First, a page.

There are a few options when it comes to masking your phone number. Swatters can use services designed so the deaf can type and have their messages spoken by an operator. Because of privacy laws, these services do not track personal information of the people making the calls, and the operators are required to read everything that’s being typed, no matter how absurd. Swatters can also use a "spoof card," magicJack, or even an app (Burner is a popular one) to hide the originating number.
As it turns out, the recent increase in swatting may be connected to one specific hacker, or group of hackers. Krebs discovered that an individual, or individuals, has been publishing personal information on public figures on a site called exposed.re. At the end of March, a notation was added next to the names of celebrities who had been targeted: "[Swatted]."
The site where a hacker (or hackers) has been publishing the personal information of public figures.
"I actually think there is a connection between the swat against me and the swat against celebrities," he said. The FBI is investigating the case.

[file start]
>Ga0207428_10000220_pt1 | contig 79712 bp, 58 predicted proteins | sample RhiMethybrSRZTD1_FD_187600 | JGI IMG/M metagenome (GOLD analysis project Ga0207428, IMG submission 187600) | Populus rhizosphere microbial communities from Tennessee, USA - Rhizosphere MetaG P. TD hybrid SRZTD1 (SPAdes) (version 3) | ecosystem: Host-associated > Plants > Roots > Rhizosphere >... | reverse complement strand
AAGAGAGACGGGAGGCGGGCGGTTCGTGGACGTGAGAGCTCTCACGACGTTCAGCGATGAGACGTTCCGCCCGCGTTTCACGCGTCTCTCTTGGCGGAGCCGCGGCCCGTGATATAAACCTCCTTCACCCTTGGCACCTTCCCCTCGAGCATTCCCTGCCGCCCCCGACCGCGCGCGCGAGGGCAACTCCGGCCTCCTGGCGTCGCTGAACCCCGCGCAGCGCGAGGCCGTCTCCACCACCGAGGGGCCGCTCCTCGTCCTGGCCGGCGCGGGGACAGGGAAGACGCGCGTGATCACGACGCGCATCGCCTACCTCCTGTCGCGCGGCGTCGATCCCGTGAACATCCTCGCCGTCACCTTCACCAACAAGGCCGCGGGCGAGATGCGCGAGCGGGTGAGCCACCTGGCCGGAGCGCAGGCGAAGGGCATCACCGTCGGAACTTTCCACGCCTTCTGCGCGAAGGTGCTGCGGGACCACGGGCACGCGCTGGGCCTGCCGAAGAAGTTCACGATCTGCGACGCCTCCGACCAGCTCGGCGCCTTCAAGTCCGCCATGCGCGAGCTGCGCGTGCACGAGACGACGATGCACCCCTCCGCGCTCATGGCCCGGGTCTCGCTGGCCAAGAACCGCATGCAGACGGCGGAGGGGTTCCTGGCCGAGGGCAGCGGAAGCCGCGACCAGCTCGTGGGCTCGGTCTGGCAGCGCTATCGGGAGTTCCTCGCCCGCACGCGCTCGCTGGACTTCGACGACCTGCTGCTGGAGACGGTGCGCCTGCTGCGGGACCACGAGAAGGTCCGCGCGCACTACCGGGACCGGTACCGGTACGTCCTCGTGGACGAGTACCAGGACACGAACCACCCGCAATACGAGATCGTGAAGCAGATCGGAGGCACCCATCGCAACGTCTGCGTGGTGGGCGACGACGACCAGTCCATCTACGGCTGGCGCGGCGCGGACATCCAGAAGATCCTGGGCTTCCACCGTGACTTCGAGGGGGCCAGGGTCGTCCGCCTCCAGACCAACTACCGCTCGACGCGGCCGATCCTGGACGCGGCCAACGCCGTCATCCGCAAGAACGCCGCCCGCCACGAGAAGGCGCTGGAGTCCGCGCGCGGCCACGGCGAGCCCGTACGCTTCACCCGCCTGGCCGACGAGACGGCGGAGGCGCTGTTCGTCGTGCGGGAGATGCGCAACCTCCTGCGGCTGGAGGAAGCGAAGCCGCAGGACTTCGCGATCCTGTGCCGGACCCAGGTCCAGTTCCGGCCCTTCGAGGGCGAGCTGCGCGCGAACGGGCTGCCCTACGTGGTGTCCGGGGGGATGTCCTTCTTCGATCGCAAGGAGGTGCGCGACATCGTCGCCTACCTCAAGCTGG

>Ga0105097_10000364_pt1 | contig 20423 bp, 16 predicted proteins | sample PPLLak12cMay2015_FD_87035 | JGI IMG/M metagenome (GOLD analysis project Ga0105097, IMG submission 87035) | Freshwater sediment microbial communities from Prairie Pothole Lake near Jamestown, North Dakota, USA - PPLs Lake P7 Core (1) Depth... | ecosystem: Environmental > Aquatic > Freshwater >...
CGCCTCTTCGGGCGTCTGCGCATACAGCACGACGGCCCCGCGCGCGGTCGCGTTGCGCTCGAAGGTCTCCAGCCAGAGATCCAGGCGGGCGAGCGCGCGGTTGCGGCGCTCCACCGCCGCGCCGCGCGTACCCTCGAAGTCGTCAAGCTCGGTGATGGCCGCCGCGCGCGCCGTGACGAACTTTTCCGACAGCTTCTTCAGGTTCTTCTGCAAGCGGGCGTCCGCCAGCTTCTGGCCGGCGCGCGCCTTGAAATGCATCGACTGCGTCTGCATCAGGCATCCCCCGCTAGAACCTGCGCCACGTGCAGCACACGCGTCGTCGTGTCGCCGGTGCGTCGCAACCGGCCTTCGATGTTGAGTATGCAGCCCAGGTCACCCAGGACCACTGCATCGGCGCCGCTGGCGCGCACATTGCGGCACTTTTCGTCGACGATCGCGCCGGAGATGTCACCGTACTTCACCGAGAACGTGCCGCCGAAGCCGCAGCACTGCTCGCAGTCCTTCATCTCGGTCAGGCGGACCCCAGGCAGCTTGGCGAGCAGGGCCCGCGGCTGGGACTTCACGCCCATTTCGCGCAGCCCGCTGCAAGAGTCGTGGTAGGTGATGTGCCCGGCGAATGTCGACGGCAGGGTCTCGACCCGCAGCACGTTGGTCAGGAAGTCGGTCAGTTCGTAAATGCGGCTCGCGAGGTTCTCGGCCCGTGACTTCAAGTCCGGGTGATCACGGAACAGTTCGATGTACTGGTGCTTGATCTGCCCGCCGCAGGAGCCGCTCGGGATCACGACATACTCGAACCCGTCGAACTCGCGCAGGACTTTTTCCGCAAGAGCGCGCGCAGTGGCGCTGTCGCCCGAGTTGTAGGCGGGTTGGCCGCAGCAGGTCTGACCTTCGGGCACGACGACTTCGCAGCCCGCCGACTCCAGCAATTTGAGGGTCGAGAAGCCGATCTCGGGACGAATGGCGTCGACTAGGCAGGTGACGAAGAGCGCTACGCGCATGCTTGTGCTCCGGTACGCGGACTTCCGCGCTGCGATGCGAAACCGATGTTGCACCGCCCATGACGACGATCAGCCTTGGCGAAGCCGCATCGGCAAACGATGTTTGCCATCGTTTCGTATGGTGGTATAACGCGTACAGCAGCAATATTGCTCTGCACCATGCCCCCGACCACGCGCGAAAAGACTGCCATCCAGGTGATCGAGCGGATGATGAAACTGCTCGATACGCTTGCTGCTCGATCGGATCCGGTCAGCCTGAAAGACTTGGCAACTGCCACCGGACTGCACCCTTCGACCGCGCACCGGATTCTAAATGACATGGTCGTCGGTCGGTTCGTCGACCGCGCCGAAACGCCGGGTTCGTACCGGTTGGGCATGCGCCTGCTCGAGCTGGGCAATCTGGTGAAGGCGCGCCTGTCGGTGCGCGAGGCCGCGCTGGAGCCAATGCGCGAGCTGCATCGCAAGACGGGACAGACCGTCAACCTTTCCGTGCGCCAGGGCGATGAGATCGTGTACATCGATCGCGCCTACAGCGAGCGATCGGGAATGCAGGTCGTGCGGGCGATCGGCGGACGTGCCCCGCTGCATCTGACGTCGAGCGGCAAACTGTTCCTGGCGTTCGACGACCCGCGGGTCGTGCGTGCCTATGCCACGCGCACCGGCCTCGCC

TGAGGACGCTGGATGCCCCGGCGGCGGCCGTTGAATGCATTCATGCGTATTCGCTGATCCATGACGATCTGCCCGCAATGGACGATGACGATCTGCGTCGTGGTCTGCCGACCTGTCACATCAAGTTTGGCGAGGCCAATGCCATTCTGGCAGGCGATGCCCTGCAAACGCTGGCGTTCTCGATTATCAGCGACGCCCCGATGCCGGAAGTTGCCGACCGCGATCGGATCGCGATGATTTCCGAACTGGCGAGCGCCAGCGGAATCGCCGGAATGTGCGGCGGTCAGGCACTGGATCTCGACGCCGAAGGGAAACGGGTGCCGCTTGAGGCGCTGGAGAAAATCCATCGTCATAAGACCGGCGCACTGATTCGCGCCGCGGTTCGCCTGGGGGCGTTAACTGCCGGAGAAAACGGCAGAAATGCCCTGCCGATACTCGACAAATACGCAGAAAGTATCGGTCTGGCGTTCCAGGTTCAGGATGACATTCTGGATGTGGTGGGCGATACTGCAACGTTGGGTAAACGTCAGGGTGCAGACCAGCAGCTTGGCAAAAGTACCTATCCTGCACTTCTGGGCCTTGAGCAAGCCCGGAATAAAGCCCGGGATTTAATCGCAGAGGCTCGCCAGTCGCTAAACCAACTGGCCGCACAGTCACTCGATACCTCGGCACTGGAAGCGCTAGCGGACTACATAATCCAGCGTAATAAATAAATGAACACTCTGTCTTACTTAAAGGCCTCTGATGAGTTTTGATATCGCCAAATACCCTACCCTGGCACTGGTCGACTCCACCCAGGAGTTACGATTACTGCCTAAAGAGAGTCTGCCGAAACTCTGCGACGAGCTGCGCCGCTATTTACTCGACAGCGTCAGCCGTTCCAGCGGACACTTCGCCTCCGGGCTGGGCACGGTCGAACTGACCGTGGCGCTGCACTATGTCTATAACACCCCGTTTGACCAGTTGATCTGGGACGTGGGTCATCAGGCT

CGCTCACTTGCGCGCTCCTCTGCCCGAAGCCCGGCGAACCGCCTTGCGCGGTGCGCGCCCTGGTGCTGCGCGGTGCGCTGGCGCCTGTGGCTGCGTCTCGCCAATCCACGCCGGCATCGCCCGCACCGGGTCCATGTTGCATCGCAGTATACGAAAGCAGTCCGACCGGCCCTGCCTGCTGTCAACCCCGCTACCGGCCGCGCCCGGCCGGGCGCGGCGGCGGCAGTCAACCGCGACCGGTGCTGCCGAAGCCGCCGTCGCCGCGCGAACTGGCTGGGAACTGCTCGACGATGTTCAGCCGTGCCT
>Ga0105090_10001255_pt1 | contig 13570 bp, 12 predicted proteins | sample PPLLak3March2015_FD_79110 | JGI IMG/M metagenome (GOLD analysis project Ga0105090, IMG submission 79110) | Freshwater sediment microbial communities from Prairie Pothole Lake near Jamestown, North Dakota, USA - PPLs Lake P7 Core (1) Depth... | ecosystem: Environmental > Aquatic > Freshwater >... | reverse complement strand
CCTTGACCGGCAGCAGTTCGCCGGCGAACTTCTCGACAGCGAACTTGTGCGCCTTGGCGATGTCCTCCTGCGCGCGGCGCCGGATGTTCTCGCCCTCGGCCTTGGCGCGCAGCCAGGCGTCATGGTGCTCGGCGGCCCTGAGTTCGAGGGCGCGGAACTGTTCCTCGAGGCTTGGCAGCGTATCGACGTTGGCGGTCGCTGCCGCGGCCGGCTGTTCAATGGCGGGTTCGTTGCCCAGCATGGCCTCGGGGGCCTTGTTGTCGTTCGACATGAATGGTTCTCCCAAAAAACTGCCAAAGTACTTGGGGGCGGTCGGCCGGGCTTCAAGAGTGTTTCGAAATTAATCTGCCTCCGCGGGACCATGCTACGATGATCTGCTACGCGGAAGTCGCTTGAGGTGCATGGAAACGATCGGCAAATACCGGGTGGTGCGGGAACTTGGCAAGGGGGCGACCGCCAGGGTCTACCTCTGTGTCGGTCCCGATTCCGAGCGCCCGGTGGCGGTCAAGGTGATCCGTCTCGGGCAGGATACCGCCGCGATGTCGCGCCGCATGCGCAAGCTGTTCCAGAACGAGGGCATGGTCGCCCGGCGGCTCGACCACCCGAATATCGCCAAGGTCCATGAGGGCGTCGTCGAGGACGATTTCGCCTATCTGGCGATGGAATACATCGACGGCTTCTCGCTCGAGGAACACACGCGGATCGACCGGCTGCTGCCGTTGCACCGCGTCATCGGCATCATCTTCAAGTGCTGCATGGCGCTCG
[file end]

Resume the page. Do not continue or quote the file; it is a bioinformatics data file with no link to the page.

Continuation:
Swatting can bring harsh penalties. In 2007, a young man named Randal T. Ellis called in a hoax on an apparently random household using a deaf relay service. At first, Ellis told the 911 operator that his name was Ryan and his sister had overdosed on cocaine and gave the address of a house in Lake Forest, Washington, where Doug and Stacey Bates lived with their twin daughters. Ellis also claimed he had a gun and had shot someone in the face. He then threatened to shoot his mother and his sister.
At this point, police requested a SWAT team. Doug Bates heard a strange noise and saw some the shadowy figures in the yard. Worried about intruders, he came out the back door with a knife.
Excerpt from 911 transcript:
[Police unit 664] confirming these people are deaf ? we may need to get someone out here that speaks sign language
[Sheriff’s dispatch] Six six four we’re still trying to confirm that. We do have an informant by the name of Ryan. He states he shot a female in the face